According to the Bible, there are several types of angels. The Christian apologist Pseudo-Dionysius wrote further on the subject of angelology, and in such created the detailed understanding of the angels which we use today. He defined that there are nine choirs of angels: (in order of importance) seraphim, cherubim, ophanim (or thrones), dominions, virtues, powers, principalities, archangels, and angels. Cherubim are best described in the beginning of the Book of the Prophet Isaiah, wherein he described flying creatures with six wings who tend to God the Father directly. Cherubim are not fat babies, but instead winged terrors which guard the gates of heaven and the Garden of Eden. Ophanim are those wheels of fire which came to Ezekiel in a vision of cherubim, and possibly the wheels which carried Elijah into heaven. These three orders are the servants of God. The second classification of angels guide all matter for our Lord, and serve as governors of creation. Dominions are said to govern the lower choirs of angels; virtues perform those miracles which we usually associate with angelic intervention; and powers maintain the order of the cosmos. The third classification of angels deals with those choirs which have direct oversight over humanity. Principalities protect groups of people (nations, institutions, and the Church). Archangels intercede for the benefit of great numbers of people, as well as act as the protectors of the faithful. Angels intercede in the affairs of individuals. These lower six choirs are all usually depicted as great and powerful humanlike creatures.
Beside the frightening depictions of the three highest choirs of angels, the majority of humanity’s interaction with angels in scripture come in the actions of the archangels Michael, Gabriel, Raphael, and Uriel. Uriel is found in the Fourth Book of Esdras, and guides Ezra in giving answers to his questions to God. Raphael is Tobias’s benevolent guide on the journey he takes in the Book of Tobit. Gabriel is the messenger of God which announced the pregnancy of both Elizabeth and Mary (as well as being “the Angel of the Lord” in every instance). Michael, whose name we celebrate today specifically, is said to be the leader of the heavenly forces which protect humanity, cast the devil into hell, and will ultimately defeat evil in the last day.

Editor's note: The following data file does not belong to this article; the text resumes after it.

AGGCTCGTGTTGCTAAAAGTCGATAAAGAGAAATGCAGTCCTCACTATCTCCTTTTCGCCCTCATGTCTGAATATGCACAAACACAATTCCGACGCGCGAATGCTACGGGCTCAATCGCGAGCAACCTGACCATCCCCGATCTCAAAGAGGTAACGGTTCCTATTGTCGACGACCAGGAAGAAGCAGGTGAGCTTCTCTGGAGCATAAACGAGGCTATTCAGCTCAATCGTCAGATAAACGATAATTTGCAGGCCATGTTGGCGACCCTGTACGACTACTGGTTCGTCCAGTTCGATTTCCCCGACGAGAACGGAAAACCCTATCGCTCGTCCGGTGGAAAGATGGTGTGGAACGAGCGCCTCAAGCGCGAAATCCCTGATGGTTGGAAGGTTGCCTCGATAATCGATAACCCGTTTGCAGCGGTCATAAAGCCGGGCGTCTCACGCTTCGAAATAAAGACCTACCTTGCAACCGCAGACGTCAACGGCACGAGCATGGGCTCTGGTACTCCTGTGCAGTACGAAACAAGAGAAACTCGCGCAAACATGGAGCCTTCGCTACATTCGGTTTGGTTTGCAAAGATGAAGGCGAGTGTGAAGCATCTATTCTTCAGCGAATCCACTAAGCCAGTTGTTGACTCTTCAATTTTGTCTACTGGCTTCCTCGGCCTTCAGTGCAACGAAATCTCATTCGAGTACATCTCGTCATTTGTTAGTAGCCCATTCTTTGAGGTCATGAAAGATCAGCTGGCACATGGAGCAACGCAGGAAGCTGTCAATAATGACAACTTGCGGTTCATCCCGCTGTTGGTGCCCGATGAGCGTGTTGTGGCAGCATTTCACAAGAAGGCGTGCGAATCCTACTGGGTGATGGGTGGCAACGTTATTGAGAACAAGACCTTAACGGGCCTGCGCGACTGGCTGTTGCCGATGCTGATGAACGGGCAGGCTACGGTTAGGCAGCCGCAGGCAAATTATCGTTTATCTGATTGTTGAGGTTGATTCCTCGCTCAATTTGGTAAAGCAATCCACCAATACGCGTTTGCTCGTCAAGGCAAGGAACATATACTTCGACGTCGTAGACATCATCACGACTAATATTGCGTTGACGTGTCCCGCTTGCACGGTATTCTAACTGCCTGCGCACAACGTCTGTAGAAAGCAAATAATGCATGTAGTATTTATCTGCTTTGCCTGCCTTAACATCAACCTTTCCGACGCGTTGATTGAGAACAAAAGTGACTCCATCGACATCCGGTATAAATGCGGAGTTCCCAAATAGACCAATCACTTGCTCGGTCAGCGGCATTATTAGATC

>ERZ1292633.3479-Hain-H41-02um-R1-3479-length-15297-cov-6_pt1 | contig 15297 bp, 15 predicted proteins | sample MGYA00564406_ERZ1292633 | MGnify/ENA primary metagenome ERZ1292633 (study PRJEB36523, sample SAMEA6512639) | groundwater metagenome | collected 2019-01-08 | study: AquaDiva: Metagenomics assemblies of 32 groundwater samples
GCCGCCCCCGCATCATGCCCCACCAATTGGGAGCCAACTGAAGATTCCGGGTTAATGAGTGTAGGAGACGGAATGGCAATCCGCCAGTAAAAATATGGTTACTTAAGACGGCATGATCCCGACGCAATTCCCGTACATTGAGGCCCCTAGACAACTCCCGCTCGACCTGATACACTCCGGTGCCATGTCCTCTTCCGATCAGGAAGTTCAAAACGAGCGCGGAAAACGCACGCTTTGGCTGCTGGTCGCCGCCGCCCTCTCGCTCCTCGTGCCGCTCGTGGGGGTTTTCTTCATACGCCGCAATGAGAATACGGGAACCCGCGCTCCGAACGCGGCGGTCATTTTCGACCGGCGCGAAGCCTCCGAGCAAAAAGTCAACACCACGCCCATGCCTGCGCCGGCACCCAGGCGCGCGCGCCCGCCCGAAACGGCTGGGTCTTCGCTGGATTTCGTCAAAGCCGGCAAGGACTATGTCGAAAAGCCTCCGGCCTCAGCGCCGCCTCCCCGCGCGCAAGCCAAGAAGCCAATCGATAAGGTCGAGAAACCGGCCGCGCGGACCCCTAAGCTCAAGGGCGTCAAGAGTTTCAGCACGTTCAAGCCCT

What does this all mean to you? Firstly, you are not alone. We are surrounded by the forces of God always and in perfect order. We are protected by things which we cannot even comprehend, because God loves us. Secondly, if you were to see an angel, it would not look like Della Reese in Touched by an Angel. You will not mistake your interaction with anything else. You will know and it will tell you. Finally, you are not an angel. God created us all as we were meant to be. You are now, always have been, and always be a human. You are God’s greatest creation, and through him you will always remain so: even in the life to come.